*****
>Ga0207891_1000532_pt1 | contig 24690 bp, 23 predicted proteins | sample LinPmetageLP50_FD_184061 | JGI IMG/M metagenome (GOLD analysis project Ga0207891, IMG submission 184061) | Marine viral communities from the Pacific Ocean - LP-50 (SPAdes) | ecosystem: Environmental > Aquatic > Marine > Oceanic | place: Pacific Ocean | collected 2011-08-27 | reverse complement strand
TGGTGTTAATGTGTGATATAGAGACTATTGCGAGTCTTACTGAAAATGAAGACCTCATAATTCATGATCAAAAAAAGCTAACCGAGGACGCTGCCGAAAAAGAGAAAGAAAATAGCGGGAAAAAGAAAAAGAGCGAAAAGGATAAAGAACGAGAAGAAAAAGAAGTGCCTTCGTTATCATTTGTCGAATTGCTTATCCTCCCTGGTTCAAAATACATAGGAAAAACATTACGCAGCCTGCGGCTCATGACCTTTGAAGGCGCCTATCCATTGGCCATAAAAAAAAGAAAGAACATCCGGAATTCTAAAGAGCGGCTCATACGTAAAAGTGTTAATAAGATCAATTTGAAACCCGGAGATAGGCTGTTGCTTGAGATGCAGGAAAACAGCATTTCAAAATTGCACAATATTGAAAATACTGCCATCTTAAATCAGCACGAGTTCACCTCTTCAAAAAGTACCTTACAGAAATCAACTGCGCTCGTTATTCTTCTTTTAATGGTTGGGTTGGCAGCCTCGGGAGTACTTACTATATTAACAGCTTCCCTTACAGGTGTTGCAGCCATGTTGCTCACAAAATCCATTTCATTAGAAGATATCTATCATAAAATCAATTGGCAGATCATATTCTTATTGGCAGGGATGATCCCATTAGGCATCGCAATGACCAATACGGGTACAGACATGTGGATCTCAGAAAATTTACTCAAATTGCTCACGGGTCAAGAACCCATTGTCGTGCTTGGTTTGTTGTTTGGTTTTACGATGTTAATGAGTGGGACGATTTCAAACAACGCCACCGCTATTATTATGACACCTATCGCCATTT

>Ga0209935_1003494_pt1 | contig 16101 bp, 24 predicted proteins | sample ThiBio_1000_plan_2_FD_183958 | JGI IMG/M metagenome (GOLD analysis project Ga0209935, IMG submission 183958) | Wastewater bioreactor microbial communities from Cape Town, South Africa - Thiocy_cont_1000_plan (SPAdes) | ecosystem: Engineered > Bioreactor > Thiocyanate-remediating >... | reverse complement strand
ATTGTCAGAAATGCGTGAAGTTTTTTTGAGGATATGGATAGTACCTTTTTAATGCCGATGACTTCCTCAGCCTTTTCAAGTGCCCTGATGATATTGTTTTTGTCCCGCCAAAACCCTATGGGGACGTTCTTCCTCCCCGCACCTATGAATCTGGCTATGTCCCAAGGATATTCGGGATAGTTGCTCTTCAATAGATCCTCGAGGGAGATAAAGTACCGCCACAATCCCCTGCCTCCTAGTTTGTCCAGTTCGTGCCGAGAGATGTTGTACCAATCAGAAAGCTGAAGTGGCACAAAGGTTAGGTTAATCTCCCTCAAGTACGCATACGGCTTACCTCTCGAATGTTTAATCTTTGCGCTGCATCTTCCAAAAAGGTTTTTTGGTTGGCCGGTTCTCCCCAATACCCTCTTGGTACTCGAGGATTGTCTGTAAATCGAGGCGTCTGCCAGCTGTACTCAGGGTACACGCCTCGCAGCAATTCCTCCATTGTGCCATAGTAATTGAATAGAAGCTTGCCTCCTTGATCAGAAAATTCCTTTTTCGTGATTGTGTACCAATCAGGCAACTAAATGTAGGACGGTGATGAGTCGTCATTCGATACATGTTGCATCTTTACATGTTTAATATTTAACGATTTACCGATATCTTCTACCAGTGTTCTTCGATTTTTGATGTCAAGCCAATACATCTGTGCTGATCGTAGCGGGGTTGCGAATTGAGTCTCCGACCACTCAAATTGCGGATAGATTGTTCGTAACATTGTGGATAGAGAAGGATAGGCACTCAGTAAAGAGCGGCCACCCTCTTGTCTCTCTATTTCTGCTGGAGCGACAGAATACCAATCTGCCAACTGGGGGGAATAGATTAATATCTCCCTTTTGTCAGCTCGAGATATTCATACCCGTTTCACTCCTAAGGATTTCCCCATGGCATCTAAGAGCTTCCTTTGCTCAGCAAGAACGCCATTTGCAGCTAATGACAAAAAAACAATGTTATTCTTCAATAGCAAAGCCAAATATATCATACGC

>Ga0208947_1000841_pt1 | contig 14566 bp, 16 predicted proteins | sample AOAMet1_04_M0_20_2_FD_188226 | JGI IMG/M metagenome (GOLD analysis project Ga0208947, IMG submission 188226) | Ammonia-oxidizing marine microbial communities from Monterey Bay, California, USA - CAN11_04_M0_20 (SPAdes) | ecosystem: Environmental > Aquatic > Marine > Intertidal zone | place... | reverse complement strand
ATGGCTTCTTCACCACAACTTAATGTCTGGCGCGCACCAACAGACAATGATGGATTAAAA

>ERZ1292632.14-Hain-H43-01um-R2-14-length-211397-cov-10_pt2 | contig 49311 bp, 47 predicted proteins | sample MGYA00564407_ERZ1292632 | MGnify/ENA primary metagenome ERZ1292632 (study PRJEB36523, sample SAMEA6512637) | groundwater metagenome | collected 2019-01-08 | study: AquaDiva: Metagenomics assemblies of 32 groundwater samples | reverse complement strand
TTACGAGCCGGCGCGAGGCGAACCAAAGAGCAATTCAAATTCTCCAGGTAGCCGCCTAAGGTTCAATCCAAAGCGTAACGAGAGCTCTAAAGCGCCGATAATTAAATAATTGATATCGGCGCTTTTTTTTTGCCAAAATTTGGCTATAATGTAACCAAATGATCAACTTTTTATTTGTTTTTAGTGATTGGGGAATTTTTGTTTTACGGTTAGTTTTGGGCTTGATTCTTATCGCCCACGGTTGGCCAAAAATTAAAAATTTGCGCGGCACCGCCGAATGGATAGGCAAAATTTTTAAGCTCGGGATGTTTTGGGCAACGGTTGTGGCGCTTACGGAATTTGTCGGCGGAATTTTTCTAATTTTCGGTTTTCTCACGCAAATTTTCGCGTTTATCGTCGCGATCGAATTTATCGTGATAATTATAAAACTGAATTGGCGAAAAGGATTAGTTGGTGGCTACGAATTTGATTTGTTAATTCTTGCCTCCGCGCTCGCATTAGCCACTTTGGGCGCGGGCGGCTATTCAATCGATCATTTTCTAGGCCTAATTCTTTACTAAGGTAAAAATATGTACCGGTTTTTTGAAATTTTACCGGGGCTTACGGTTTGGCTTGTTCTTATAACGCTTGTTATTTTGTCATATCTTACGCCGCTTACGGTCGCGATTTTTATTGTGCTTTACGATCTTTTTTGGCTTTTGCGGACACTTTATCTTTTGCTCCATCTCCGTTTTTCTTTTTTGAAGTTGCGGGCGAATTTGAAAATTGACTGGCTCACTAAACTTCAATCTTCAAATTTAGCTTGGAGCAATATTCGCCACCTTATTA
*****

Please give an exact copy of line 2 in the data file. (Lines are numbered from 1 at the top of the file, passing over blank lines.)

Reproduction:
TGGTGTTAATGTGTGATATAGAGACTATTGCGAGTCTTACTGAAAATGAAGACCTCATAATTCATGATCAAAAAAAGCTAACCGAGGACGCTGCCGAAAAAGAGAAAGAAAATAGCGGGAAAAAGAAAAAGAGCGAAAAGGATAAAGAACGAGAAGAAAAAGAAGTGCCTTCGTTATCATTTGTCGAATTGCTTATCCTCCCTGGTTCAAAATACATAGGAAAAACATTACGCAGCCTGCGGCTCATGACCTTTGAAGGCGCCTATCCATTGGCCATAAAAAAAAGAAAGAACATCCGGAATTCTAAAGAGCGGCTCATACGTAAAAGTGTTAATAAGATCAATTTGAAACCCGGAGATAGGCTGTTGCTTGAGATGCAGGAAAACAGCATTTCAAAATTGCACAATATTGAAAATACTGCCATCTTAAATCAGCACGAGTTCACCTCTTCAAAAAGTACCTTACAGAAATCAACTGCGCTCGTTATTCTTCTTTTAATGGTTGGGTTGGCAGCCTCGGGAGTACTTACTATATTAACAGCTTCCCTTACAGGTGTTGCAGCCATGTTGCTCACAAAATCCATTTCATTAGAAGATATCTATCATAAAATCAATTGGCAGATCATATTCTTATTGGCAGGGATGATCCCATTAGGCATCGCAATGACCAATACGGGTACAGACATGTGGATCTCAGAAAATTTACTCAAATTGCTCACGGGTCAAGAACCCATTGTCGTGCTTGGTTTGTTGTTTGGTTTTACGATGTTAATGAGTGGGACGATTTCAAACAACGCCACCGCTATTATTATGACACCTATCGCCATTT